KYIV, Ukraine (AP) — Life in the capital of war-torn Ukraine seems normal on the surface. In the mornings, people rush to work holding cups of coffee. Streets are filled with cars, and in the evenings restaurants are packed. But the details tell another story.

Numerous buildings across Kyiv bear the scars of Russian bombardment. Sandbags are stacked around monuments, museums and office buildings to protect from possible attack. At nights, streets are empty after the midnight curfew comes into force.

In restaurants, diners chat about life, friends and jobs and discuss whether they liked the Barbie or Oppenheimer movie better, or which concert they might attend. But such conversations can suddenly turn to stories about burying loved ones, or how they hid during the most recent missile attack or how they adjusted their schedule to balance sleepless nights and the need to be productive at work.

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“Death has become a very routine part of our life,” said Aliona Vyshnytska, 29, who works as a project coordinator.

Vyshnytska lives in downtown Kyiv. She tries to create comfort in her rented apartment by buying small trinkets and cultivating indoor plants. She has grown accustomed to objects being shaken off the windowsills by the vibrations of explosive waves. After each night filled with loud explosions, she develops migraines. But like millions of others in the capital, she continues to work and “celebrate life in breaks from the war.”

She fears the Russian aggression on Ukraine, which first started in 2014, “will last forever or for a very long time, incongruent with human life.”

“And it’s this sort of background feeling that your life is simply being taken away from you, a life that should look completely different,” she said.

In the second year of Russia’s full-fledged invasion of Ukraine, Kyiv has suffered less physical devastation than in the first months. Ukraine’s bolstered air-defense units have become adept at intercepting Russian drones and missiles fired at the capital, mostly at night or in the early hours of the morning.

Walking around the streets of Kyiv this summer, signs of normality can be seen everywhere: A couple cuddling on a bench. Children playing in parks. Bungee jumpers hanging over the Dnieper River. A newlywed couple dancing to music playing in the street.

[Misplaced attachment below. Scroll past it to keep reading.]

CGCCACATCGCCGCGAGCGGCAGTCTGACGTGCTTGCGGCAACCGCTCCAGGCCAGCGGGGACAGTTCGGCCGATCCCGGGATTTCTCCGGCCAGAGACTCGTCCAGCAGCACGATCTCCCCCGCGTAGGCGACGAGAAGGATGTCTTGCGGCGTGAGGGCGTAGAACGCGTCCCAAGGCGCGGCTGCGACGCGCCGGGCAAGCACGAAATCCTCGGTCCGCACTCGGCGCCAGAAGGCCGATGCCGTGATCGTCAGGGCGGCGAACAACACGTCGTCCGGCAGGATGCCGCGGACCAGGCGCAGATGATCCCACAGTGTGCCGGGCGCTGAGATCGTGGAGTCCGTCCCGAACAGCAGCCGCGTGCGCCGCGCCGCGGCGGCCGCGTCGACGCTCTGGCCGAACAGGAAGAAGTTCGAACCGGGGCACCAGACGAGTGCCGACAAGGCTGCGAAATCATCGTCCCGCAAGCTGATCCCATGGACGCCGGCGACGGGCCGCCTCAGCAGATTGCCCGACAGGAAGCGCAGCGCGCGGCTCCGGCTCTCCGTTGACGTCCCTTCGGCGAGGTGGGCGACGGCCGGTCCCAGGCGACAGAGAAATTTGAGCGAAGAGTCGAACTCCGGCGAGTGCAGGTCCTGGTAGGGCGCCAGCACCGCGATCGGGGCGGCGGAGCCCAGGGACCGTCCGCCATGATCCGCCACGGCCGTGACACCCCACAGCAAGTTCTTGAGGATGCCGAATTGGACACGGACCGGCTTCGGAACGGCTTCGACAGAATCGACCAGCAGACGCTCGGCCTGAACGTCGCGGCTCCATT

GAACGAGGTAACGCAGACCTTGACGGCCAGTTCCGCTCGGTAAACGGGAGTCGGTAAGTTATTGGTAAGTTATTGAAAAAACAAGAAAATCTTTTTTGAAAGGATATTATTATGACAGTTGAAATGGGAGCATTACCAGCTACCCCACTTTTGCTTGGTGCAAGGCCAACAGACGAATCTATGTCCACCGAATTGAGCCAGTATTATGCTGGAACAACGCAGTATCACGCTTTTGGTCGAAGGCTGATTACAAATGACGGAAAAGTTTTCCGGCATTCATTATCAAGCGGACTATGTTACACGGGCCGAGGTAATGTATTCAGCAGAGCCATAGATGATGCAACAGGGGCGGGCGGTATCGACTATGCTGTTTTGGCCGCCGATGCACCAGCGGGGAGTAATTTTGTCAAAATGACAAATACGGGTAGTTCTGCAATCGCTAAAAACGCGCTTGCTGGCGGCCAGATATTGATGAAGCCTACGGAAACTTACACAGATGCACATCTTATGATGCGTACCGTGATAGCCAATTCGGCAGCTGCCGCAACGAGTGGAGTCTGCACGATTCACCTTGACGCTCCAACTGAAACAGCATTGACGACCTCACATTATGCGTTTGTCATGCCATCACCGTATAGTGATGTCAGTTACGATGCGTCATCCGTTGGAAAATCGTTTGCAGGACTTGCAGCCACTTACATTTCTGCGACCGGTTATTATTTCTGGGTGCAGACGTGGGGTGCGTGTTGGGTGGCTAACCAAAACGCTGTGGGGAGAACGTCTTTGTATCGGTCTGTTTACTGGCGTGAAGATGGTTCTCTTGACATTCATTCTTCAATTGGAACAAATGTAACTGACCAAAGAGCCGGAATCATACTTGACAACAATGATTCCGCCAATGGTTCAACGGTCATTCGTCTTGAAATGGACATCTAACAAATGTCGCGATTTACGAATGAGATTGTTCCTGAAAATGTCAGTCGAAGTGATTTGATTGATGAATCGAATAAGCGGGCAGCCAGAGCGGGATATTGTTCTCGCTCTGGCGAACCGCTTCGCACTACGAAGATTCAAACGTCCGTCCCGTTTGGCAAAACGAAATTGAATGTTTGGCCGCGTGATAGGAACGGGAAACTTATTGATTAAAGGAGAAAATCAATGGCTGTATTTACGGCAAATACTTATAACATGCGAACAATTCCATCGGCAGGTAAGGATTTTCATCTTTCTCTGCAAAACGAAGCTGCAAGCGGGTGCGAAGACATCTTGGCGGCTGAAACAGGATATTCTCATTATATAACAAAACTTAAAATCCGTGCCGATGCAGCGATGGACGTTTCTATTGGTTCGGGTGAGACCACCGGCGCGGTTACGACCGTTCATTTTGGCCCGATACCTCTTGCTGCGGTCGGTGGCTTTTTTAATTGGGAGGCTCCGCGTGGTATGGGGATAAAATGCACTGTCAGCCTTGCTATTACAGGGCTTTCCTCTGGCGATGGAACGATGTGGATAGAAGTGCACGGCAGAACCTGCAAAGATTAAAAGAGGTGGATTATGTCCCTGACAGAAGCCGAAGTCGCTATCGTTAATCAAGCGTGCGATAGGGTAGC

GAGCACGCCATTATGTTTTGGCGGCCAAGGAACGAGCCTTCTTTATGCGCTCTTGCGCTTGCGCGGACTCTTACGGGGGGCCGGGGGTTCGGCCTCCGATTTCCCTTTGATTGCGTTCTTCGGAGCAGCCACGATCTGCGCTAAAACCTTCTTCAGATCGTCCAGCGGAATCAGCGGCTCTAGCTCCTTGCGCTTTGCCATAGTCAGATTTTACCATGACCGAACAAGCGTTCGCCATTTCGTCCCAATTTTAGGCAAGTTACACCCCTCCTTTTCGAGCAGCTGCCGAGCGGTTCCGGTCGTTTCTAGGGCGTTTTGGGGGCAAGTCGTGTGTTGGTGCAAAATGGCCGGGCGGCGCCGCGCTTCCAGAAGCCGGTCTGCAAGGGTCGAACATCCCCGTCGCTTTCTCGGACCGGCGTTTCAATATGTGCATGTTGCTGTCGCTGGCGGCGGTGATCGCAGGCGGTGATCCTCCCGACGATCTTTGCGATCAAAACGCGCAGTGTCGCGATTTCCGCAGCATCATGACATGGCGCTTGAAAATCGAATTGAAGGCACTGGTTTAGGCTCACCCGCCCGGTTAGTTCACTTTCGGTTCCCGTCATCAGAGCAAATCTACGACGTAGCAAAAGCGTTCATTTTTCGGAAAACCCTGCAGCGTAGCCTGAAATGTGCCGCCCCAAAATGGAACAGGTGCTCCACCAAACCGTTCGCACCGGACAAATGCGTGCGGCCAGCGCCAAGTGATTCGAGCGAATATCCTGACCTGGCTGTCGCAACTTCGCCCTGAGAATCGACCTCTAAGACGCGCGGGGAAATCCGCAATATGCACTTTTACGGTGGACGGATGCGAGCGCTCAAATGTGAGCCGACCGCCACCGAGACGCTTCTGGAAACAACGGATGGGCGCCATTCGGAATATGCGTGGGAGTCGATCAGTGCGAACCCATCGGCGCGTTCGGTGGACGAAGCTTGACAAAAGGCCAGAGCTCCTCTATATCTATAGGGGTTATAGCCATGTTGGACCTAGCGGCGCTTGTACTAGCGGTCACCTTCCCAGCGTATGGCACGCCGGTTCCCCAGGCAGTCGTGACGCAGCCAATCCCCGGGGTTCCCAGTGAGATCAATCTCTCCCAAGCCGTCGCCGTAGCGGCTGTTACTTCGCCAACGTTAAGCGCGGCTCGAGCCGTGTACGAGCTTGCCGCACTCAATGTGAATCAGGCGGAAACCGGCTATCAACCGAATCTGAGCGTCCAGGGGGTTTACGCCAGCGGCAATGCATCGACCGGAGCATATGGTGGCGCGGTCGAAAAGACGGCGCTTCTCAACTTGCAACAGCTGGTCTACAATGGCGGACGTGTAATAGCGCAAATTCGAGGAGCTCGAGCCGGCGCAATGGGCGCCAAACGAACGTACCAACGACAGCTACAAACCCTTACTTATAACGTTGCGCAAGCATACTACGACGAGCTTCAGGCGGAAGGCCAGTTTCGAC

But people’s faces often show the signs of sleepless nights under attack, fatigue from the churn of tragic news and, above all, grief.

Olesia Kotubei, another Kyiv resident, says her loved one is serving on the front lines, and her best friend has also joined the military.

This keeps her from ever forgetting about the ongoing war. She recounts her birthday this year on June 7, when she turned 26. She and a friend visited a café in the heart of Kyiv. Seated in an inner courtyard adorned with abundant flowers and lush greenery, they savored their coffee with a direct view of St. Sophia’s Cathedral. Yet, even in this picturesque scene, she couldn’t shake off a feeling of unease.

It was the first days of the Ukrainian counteroffensive, in which her loved one was participating in an assault unit.

“At this moment, you can’t influence anything; you have to wait and maintain your mental health, somehow not lose your mind,” she said. On the back side of her phone a picture of her boyfriend is tucked beneath the cover. Olesia says her image occupies the same spot on her boyfriend’s phone.

As she spoke, the sound of sirens began to blare. She noticed this with a tired exhale. Shortly after, numerous powerful and loud explosions shook the capital.

“These missile attacks, happening in parallel with my attempts to live a normal life, affect me deeply,” she said.

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